Fiduciary liability under ERISA is an exposure individuals or organizations may have as a result of their position in relation to an employee benefits plan. ERISA fiduciaries can be personally liable for breaches, and can be held responsible for the breaches of co-fiduciaries. Either of these situations can impact a fiduciary financially; for individual fiduciaries, this can mean their personal assets may be at risk. Fiduciary liability insurance can offer some protection against this exposure.
Under ERISA, a fiduciary is any person (or organization) who the plan names as such, or who exercises discretionary authority or control with respect to the management or administration of a plan or its assets. This broad definition encompasses the plan sponsor, plan administrator, trustees, investment managers, consultants and actuaries, to name a few. On an individual level, it can snare the small business owner and employees who are involved in plan administration or management.
Legal liability can arise for plan fiduciaries when they are alleged to have failed in the obligations that ERISA establishes (prudence, acting in the best interests of plan beneficiaries, etc.). You don’t need a high-profile situation like Enron to trigger allegations of a fiduciary breach. Claims that a fiduciary duty has been breached can involve situations such as benefit claim denials; a reduction in benefits; inadequate plan funding; plan terminations; or questionable choice of an outside service provider, insurance company, or investment management firm. These claims can be filed by plan participants or beneficiaries, by a government agency (such as the Department of Labor), or by another fiduciary.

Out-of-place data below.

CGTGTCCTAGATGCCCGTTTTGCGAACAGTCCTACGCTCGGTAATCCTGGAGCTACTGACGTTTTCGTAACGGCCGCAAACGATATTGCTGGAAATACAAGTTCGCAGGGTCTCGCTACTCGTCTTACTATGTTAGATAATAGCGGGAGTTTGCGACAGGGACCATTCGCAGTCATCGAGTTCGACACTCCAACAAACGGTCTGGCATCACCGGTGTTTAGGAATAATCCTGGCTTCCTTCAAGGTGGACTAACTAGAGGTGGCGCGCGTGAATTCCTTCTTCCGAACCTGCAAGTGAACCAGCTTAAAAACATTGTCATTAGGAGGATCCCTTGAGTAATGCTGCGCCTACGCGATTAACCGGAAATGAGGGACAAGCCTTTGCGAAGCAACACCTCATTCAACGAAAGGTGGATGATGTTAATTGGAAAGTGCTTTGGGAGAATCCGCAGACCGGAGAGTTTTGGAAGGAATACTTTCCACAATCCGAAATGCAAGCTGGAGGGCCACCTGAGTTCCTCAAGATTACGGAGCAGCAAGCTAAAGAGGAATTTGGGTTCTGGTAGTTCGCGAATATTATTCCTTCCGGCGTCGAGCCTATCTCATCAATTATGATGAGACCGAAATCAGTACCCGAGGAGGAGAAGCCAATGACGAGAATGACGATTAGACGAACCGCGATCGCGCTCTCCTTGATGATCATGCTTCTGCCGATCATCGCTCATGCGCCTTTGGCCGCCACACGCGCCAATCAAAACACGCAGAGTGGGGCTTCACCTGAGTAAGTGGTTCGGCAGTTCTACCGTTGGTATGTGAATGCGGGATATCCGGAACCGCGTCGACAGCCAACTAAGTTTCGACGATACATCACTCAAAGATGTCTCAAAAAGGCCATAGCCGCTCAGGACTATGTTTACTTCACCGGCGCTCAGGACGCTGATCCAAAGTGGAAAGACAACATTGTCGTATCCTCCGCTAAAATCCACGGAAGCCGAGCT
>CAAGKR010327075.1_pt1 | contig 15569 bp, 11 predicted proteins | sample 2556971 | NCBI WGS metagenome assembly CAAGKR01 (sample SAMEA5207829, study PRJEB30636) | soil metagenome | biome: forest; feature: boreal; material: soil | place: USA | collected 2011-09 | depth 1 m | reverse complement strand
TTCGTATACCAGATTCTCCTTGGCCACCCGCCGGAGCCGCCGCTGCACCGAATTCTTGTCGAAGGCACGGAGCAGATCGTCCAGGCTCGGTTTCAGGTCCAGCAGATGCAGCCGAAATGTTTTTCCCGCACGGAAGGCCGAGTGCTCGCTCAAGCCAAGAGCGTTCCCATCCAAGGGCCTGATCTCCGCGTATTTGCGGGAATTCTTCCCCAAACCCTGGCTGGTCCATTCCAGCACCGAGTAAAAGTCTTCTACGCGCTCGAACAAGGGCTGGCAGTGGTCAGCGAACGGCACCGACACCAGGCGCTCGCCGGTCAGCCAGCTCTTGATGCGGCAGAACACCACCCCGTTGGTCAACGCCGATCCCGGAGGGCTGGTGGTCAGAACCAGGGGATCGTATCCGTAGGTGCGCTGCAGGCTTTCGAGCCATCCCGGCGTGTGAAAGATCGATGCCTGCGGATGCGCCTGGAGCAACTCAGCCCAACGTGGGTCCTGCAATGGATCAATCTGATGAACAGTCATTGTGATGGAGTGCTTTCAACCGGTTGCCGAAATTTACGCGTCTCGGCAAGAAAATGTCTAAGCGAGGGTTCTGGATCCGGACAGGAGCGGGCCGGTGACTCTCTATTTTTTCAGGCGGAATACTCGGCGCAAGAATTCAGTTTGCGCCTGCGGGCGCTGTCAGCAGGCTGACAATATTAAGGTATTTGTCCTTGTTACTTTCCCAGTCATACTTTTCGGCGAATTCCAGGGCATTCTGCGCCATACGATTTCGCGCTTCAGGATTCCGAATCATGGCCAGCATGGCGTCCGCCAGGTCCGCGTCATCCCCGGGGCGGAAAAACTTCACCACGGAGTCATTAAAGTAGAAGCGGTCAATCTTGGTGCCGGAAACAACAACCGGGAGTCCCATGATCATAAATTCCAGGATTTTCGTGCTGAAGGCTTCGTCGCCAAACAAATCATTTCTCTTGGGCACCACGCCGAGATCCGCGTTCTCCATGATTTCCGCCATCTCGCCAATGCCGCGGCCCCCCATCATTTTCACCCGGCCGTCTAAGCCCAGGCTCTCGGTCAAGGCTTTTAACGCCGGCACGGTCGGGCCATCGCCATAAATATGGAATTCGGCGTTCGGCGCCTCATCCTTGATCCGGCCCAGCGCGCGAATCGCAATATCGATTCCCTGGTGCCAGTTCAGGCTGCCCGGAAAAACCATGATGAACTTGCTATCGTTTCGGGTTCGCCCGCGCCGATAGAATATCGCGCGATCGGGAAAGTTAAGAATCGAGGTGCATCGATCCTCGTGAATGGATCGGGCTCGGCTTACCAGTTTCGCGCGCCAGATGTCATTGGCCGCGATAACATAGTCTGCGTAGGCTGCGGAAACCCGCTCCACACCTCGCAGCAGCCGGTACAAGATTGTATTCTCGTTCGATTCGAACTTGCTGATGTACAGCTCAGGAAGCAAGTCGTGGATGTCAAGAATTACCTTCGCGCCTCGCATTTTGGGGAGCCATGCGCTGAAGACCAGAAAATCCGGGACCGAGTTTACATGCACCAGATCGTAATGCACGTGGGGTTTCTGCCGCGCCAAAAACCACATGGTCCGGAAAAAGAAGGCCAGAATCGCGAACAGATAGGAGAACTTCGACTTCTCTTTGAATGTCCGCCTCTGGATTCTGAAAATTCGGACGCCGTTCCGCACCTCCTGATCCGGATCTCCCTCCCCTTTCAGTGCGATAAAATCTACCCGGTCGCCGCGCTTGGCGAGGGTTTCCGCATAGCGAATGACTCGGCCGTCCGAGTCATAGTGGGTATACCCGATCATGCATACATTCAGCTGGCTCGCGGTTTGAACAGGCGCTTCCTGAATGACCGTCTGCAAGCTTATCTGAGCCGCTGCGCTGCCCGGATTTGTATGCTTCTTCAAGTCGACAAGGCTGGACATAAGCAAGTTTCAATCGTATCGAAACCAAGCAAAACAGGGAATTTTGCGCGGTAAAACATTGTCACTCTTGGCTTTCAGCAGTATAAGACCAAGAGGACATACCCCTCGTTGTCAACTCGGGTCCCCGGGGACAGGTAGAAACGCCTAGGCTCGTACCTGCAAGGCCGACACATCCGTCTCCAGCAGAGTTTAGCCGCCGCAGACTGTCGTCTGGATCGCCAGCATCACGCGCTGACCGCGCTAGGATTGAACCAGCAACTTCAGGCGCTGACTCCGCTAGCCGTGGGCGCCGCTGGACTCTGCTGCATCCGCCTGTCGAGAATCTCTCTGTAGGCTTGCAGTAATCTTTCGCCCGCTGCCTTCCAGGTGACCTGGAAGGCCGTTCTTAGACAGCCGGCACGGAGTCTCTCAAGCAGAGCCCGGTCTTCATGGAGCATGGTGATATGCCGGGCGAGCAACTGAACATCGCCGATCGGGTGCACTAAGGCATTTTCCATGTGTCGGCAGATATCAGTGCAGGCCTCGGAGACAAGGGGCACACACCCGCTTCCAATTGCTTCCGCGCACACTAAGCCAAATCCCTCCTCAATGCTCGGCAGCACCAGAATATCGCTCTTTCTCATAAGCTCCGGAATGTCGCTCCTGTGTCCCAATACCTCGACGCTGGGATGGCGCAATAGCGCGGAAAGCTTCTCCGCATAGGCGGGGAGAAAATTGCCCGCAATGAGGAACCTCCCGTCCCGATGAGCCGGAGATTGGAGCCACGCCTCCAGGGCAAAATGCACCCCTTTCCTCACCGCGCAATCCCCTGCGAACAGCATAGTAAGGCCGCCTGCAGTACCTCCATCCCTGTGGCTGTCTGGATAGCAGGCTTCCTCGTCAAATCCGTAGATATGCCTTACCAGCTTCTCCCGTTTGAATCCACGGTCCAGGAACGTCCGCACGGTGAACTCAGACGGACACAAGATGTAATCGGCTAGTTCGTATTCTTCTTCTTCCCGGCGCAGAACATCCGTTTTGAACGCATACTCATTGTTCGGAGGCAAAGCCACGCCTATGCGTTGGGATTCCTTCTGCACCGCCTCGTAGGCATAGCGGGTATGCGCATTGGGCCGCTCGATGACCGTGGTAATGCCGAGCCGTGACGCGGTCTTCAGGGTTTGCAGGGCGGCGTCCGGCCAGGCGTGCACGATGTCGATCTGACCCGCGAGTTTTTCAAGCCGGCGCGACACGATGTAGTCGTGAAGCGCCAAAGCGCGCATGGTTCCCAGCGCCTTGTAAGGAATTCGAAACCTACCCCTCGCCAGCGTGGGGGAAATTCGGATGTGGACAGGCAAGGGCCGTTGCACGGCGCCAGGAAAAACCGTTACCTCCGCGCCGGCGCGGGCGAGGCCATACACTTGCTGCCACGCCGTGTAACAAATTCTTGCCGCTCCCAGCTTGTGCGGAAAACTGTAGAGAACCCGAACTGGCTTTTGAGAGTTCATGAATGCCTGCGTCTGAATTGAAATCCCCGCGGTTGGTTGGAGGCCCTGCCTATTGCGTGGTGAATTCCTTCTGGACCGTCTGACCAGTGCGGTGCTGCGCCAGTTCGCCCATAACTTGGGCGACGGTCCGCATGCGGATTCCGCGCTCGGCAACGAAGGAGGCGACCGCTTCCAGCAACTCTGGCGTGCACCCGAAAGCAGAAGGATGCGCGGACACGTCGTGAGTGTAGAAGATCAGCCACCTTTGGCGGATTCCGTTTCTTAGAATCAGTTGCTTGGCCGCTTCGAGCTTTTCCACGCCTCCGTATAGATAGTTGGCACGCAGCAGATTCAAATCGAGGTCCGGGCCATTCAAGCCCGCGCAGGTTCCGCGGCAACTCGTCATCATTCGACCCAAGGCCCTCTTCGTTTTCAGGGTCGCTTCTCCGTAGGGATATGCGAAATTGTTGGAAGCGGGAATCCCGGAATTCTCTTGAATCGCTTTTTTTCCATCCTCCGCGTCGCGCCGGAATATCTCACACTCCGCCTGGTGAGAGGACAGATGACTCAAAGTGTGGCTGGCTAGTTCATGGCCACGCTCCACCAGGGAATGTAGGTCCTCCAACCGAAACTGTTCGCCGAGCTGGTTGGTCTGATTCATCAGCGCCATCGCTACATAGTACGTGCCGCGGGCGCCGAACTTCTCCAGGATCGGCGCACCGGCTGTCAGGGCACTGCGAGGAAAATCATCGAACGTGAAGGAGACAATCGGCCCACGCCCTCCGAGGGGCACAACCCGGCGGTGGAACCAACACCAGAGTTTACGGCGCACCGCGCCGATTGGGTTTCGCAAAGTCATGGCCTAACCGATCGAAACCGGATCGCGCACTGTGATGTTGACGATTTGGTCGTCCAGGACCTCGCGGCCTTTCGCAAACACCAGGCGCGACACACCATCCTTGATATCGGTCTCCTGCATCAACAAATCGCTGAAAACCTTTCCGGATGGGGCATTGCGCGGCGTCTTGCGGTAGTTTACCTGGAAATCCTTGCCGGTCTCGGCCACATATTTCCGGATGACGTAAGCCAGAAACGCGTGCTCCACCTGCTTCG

Fiduciary liability insurance can protect an insured fiduciary against the legal liability arising from alleged breaches of the duty, including the cost of the fiduciary’s defense. Fiduciary liability insurance should not be confused with a fidelity bond or with employee benefits liability insurance. A fidelity bond (also known as an ERISA bond) is for situations involving dishonesty, and its protections are for the plan and its beneficiaries. Employee benefits liability insurance protects against claims of administrative errors, and thus is quite narrow in its scope. Neither of these affords protection to a fiduciary that, for example, is alleged to have been imprudent in selecting an investment management firm for the company’s 401(k) plan.
Like any type of insurance, fiduciary liability insurance policies can vary, and finding the policy that is the best fit for you and your business requires research and understanding of the available options. The International Foundation of Employee Benefit Plans posts on its Web site a “Short List” of questions to ask when investigating these policies. For example, whom does the policy cover? Does the policy cover multiple plans and, if so, to what limits, and what would be the cost of covering each plan separately? Are defense costs counted against the plan’s indemnity limit? Is there coverage for penalties, fines or taxes assessed against fiduciaries?
These and other questions should form the basis for your conversation with your insurance broker when assessing the type of fiduciary liability insurance that is best for you and your business.
Thorough plan oversight, use of qualified benefit plan professionals, and proper training of employees who handle benefit plan functions are the key elements to ERISA compliance. However, an appropriate fiduciary liability insurance policy is a must for those situations when, for whatever reason, a fiduciary breach is alleged to have occurred.